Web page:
Progress with BirdPix in the Western Cape during 2020

Southern Double-collared Sunbird

This is planned to be the first of many similar blogs. We are starting with an easy project, BirdPix, in my home province, Western Cape. It is still a bit experimental!

This map shows the number of bird species recorded for BirdPix in each quarter degree grid cell of the Western Cape on 28 December this year, very close to the end of 2020.

BirdPix in the Western Cape, 2020. The number in each grid cell is the total number of bird species recorded in the grid cell up to 28 December 2020

And this what this same map looked like a year ago, on 31 December 2019.

BirdPix in the Western Cape, 2019. The number in each grid cell is the total number of bird species recorded in the grid cell up to 28 December 2019

These two maps show impressive progress during 2020 for the total number of species in many grid cells.  And you have to work quite hard to find the grid cells where the year-end totals are the same!

But the emphasis in the Virtual Museum has shifted from “species per grid cell, irrespective of when the records were made”, to keeping the database “refreshed”. The map below provides a quick measure of freshness. It shows the number of species per grid cell, for records uploaded in the year 2020.

BirdPix in the Western Cape in 2020 only. The number in each grid cell is the total number of bird species recorded in the grid cell, considering records uploaded to BirdPix between 1 January 2020 up to 28 December 2020 only

The logic here is that the more species uploaded for a grid cell in 2020, the more up-to-date the species list for that grid cell must be. We don’t know yet what this map will look like for other projects and for other provinces. But this has to be impressive! Some grid cells, those in darker shades of blue, had lots of species in 2020. Those with beige shades had only a few. But an awful lot of grid cells in the Western Cape were visited during the year.

The Cape Town grid cell had 169 species at the end of 2019 (second map). This had grown by 20 species to 189 at the end of 2020 (first map). But the total number of species submitted during 2020 was 135 (third map). This means that 20 of the 135 species were new to the grid cell, and that the remaining 115 species were used to do a 2020 refreshment of species last recorded in earlier years! This concept of “refreshing” old records is one that we are going to talk about more and more. There is a blog about this.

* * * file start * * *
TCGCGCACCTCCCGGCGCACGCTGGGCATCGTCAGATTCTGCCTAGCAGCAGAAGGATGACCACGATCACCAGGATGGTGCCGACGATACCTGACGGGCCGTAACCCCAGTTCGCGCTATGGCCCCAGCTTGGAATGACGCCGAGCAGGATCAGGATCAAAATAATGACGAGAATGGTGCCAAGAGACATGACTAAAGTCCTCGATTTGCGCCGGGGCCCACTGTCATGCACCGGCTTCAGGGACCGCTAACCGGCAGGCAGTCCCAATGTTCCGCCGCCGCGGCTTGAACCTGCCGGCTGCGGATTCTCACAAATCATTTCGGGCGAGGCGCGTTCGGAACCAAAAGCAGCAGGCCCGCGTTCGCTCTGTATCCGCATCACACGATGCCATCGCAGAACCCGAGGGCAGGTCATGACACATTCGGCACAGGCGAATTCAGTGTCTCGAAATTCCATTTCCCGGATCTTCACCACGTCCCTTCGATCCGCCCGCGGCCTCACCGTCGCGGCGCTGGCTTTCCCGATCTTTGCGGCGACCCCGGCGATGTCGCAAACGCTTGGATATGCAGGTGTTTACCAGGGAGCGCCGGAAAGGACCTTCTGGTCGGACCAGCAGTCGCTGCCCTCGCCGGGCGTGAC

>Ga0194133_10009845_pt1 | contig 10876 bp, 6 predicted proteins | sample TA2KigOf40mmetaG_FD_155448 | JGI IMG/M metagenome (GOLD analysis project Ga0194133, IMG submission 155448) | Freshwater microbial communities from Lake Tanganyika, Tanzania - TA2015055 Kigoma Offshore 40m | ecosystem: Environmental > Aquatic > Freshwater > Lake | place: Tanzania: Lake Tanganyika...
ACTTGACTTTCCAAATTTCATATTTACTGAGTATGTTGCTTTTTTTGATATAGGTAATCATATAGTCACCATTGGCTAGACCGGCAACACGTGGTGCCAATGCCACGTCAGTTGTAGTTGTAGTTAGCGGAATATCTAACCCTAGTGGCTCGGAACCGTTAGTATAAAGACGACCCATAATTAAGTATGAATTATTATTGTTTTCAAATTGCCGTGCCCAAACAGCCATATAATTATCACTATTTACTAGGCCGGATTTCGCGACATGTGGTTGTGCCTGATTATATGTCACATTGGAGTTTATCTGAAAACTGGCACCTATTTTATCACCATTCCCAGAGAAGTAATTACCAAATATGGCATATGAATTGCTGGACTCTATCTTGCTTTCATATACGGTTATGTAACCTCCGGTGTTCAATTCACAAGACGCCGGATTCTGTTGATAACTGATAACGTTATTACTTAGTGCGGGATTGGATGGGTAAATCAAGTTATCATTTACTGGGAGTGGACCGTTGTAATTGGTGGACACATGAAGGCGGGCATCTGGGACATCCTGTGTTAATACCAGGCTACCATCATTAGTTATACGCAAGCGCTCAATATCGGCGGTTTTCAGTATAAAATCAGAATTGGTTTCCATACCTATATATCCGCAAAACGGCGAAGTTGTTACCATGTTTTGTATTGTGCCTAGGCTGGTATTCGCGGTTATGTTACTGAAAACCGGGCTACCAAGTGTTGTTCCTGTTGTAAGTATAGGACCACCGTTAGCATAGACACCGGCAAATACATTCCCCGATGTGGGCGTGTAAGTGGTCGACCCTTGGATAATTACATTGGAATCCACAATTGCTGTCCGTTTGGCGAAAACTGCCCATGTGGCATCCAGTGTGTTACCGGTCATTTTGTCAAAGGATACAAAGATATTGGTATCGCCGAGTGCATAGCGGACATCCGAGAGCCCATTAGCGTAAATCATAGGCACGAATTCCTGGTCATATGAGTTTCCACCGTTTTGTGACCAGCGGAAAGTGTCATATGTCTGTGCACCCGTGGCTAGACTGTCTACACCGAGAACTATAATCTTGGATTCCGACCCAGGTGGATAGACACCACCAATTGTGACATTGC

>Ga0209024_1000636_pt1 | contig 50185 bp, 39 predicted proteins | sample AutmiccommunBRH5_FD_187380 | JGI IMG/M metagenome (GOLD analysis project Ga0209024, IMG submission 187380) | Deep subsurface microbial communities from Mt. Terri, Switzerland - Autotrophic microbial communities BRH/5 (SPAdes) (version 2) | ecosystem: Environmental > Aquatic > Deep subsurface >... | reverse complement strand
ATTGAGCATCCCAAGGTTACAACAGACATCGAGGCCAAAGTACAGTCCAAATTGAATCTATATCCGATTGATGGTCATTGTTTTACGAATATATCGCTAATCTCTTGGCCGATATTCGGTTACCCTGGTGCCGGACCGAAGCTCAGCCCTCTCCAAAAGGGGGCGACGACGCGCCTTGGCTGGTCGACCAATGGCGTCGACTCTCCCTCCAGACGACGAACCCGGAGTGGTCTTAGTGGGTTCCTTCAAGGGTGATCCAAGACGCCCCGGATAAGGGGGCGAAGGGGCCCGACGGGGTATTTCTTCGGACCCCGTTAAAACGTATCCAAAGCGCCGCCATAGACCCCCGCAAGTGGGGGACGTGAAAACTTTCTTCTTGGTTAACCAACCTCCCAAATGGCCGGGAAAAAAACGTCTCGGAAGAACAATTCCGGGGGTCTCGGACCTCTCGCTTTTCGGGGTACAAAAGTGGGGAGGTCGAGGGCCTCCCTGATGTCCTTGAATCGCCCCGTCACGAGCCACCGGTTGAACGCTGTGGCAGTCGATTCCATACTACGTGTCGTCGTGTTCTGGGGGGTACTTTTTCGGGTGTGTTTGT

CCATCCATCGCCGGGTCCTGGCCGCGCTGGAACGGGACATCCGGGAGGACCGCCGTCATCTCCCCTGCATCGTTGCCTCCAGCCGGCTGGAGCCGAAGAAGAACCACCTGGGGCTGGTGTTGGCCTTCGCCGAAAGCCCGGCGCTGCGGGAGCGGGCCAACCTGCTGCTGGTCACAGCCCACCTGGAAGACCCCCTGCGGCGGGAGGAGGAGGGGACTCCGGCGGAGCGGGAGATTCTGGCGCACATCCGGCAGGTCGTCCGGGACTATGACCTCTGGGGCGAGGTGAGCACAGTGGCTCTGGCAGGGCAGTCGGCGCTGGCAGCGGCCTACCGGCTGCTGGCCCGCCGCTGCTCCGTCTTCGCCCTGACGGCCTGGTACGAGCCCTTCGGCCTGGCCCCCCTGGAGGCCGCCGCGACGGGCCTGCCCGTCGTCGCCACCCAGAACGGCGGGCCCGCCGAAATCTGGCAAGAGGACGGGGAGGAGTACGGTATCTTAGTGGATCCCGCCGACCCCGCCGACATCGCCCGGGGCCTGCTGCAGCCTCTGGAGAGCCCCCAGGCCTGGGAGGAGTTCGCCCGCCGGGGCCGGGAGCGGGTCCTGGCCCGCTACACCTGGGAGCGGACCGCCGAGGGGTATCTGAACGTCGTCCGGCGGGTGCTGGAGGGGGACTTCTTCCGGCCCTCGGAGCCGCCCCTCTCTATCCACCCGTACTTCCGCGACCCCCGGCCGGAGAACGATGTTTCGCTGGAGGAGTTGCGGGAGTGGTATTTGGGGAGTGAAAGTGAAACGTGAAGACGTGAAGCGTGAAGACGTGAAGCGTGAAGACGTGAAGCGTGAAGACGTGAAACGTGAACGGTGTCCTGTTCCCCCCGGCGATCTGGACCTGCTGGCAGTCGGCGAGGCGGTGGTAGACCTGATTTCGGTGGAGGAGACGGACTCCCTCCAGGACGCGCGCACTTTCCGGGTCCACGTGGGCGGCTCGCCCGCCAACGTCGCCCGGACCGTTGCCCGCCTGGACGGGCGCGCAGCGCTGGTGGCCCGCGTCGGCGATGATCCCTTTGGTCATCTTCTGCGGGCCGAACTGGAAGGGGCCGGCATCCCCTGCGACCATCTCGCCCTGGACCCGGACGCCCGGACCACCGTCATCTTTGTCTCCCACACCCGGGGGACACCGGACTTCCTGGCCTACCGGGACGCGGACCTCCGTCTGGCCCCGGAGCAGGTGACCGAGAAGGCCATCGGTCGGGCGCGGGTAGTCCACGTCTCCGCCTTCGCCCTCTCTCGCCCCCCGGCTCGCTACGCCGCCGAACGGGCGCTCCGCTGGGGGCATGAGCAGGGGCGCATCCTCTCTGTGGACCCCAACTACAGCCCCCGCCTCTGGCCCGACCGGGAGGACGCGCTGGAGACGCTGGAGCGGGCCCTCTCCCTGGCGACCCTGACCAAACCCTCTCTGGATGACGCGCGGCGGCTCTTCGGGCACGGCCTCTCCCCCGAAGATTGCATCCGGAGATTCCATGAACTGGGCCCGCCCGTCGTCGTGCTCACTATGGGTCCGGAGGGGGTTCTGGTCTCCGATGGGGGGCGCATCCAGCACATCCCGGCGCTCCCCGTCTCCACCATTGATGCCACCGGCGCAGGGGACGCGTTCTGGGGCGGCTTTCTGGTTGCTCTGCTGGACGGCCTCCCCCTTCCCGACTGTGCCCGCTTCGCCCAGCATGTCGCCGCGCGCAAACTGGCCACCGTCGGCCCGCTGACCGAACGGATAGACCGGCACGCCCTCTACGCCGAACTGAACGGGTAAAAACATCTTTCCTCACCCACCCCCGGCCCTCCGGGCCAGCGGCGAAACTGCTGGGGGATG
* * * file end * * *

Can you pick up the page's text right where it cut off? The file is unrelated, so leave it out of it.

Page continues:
And here is a fairly subtle approach to measuring “up-to-dateness” in the Western Cape overall! For each grid cell, we find the date of the last record for each species. If species are “refreshed” regularly, this date will be recent. We next sort all the “last recorded” dates for all the species in a grid cell from oldest to most recent. Calculate the date in the middle. Half the species were last seen before this date, and half have been seen subsequently. We  want to keep this middle date as recent as possible. (Statisticians call this “middle date” the median, and there is a blog about this concept.)

Next, we take all the grid cells in a region (e.g. a province like the Western Cape) and we compute the middle dates (the medians) for all of them. We hope, on average, that these middle dates are pretty recent. To measure how recent they are overall, we calculate the middle date of all the middle dates in the region. We are happiest if this date is recent. We prefer this date to be recent, because if this median of medians is not too far in the past, it means that, overall, the species lists for the grid cells in the region are pretty up-to-date.

At the end of 2020, for BirdPix in the Western Cape, the median of the medians is 24 October 2018. In other words,  half the grid cells have their own medians before this date, and half of them have medians after this date. October 2018 is 26 months ago. So we can make the statement: BirdPix is, on average, 26 months behind the clock. Before we decide whether this is good or bad, we will need to do these calculations for lots of other projects and provinces. It will probably turn out to be awesomely excellent.